We recognize that Evans did not consider the situation where the alleged sentencing was allowed to be something more than a mere claim that the sentence is excessive. One such claim is that which defendant attempts to raise here, namely, that the trial court gave him the maximum sentence based, in part, upon improper consideration of a factor inherent in the crime. Had defendant raised this issue in the trial court, we do not believe Evans would foreclose a motion to reconsider sentence without vacating the plea.

However, defendant did not raise this issue in the trial court. Rule 604(d) provides that any issue not raised in the motion to reconsider sentence or to withdraw the plea of guilty is waived on appeal. 145 Ill. 2d R. 604(d). Defendant has therefore waived any contention that the trial court improperly considered a factor inherent to the offense at sentencing. Even were we to consider the issue, we find no error. In sentencing defendant, the trial court made the following remarks:

"With respect to those factors [(in aggravation and mitigation)], as well as some other matters, the Court would observe as follows: first of all, while it's true that the Defendant's conduct did not directly cause or threaten serious physical harm, the offense of residential burglary poses inherent risks of harm, because the crime involves an intrusion into a person's home, their valued place of sanctuary. This circumstance means there may be a physical confrontation between the offender and someone in the residence. The confrontation may be unexpected. As a result, unanticipated violence is always a risk.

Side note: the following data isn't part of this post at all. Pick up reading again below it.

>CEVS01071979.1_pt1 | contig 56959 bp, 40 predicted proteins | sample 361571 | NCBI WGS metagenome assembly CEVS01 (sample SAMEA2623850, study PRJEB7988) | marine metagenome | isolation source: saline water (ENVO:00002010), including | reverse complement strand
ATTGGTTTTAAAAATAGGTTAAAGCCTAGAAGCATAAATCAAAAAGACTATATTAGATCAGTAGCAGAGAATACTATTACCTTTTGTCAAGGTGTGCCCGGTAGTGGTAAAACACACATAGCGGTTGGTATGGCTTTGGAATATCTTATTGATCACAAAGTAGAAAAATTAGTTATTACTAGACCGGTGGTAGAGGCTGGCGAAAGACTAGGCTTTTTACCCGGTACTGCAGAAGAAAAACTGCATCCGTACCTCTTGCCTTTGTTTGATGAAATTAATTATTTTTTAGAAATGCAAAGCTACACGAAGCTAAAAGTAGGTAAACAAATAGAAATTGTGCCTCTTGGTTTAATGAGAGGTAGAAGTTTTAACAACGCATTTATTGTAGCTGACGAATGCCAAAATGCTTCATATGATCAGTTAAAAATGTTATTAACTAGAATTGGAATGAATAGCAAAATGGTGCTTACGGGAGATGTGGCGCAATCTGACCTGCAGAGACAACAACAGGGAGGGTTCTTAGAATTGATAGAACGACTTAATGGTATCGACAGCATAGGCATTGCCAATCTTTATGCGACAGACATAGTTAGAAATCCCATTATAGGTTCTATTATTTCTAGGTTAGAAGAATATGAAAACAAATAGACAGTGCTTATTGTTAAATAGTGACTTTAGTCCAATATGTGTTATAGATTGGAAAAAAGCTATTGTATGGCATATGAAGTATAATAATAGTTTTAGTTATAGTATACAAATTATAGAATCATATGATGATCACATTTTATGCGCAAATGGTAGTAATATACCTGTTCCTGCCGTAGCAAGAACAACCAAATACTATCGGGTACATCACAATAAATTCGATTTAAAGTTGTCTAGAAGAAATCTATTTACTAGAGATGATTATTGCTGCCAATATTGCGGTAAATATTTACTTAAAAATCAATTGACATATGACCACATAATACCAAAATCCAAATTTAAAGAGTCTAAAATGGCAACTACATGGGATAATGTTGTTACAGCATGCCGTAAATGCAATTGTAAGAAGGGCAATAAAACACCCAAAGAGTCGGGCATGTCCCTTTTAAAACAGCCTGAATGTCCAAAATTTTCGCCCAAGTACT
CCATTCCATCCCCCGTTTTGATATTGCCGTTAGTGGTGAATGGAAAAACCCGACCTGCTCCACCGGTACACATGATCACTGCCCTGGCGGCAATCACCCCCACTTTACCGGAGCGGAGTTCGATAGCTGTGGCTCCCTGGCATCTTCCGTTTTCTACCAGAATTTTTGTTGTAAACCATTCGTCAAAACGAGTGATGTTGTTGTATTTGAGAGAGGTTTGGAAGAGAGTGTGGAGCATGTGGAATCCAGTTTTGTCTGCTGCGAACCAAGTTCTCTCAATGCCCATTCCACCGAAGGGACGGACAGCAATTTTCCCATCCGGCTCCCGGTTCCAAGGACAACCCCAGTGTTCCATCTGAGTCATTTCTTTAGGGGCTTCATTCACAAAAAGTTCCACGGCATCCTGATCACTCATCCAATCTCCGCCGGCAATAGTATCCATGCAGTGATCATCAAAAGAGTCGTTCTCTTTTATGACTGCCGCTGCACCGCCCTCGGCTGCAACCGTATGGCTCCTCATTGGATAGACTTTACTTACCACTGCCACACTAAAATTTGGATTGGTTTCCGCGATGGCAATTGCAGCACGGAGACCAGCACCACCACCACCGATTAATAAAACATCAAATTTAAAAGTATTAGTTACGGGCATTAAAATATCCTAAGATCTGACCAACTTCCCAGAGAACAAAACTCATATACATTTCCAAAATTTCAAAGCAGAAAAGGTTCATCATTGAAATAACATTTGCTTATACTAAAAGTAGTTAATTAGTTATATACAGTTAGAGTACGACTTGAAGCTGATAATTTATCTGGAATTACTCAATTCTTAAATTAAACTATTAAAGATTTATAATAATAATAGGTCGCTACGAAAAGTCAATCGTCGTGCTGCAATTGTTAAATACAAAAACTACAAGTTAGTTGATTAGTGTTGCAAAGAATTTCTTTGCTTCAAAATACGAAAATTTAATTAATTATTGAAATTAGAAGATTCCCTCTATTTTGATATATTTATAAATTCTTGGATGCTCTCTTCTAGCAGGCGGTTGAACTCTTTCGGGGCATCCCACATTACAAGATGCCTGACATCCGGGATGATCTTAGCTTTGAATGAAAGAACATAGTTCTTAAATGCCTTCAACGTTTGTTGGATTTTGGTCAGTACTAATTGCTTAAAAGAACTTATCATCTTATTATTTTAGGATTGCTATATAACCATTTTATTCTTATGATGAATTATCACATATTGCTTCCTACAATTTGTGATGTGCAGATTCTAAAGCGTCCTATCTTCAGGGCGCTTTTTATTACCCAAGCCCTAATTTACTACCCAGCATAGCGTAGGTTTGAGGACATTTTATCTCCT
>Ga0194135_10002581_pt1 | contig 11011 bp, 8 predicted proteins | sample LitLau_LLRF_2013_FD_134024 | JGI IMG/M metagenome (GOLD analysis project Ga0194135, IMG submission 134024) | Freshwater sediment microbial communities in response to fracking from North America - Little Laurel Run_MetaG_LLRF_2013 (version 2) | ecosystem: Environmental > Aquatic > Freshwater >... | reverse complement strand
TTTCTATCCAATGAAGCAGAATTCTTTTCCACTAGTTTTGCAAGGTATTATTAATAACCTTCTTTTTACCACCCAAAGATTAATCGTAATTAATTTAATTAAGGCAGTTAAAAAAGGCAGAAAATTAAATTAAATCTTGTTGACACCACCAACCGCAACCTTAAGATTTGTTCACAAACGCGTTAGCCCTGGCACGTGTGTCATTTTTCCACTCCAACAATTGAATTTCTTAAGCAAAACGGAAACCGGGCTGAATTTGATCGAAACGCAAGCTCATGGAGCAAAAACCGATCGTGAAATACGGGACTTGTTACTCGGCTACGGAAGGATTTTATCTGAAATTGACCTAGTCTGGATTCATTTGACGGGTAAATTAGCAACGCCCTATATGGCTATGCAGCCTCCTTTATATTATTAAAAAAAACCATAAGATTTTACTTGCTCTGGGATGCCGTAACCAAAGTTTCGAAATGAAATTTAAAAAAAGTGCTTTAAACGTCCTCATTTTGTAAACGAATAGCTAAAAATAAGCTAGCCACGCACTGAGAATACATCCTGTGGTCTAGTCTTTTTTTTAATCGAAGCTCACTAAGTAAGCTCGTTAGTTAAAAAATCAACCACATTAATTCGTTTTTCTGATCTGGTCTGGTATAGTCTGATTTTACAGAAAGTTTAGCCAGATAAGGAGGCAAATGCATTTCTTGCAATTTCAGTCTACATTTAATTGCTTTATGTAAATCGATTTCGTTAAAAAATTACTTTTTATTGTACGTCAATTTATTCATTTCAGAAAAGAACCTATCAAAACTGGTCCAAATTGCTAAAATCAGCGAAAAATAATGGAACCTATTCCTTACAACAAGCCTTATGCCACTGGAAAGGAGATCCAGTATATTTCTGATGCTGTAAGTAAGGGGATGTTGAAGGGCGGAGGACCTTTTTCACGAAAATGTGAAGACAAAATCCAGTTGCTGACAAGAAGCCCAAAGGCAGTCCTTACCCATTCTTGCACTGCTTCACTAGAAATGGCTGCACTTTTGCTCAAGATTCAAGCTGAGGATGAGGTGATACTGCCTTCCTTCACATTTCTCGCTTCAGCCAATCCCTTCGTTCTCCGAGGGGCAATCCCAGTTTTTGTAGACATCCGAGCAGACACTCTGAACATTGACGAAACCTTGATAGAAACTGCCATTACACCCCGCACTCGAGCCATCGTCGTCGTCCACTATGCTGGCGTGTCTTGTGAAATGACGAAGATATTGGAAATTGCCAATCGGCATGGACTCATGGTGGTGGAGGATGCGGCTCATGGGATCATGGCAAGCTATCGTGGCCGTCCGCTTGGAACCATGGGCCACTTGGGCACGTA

In two of the cases in the factual statement given at the time of the plea, the Court was told the Defendant entered the residences and stole weapons. The Defendant took a twenty gauge Browning shotgun from the residence of Libby Taylor, according to the factual basis given at the time of the plea, and he took a shotgun from Betty Cox. Now, it's true [counsel] did represent at the plea that the Defendant did not admit to taking a shotgun from Libby Taylor's residence but only admitted to a pickup truck. Nevertheless, the point is, when the crime of residential burglary is committed, there is always a risk that the unexpected will occur and someone will be physically harmed, often because of the presence of firearms."

Defendant's contention this was an improper comment on the risk of harm inherent to the crime of residential burglary is without merit. While we agree that conduct that is an essential element of an offense cannot be used to enhance the punishment for that offense (see People v. Conover, 84 Ill. 2d 400, 404-05, 419 N.E.2d 906, 909, 50 Ill. Dec. 638 (1981)), we do not find the trial court's reference here to be improper. In imposing sentence, the trial court may consider the nature and circumstances of the offense. See People v. Tolliver, 98 Ill. App. 3d 116, 117-18, 424 N.E.2d 44, 45, 53 Ill. Dec. 631 (1981). Here, the court was merely describing the nature of the offenses defendant committed, the seriousness with which the legislature, the courts, and society view them, and the increased risk of violence beyond that already inherent in the offense when firearms are involved. Even if we considered the reference to be ...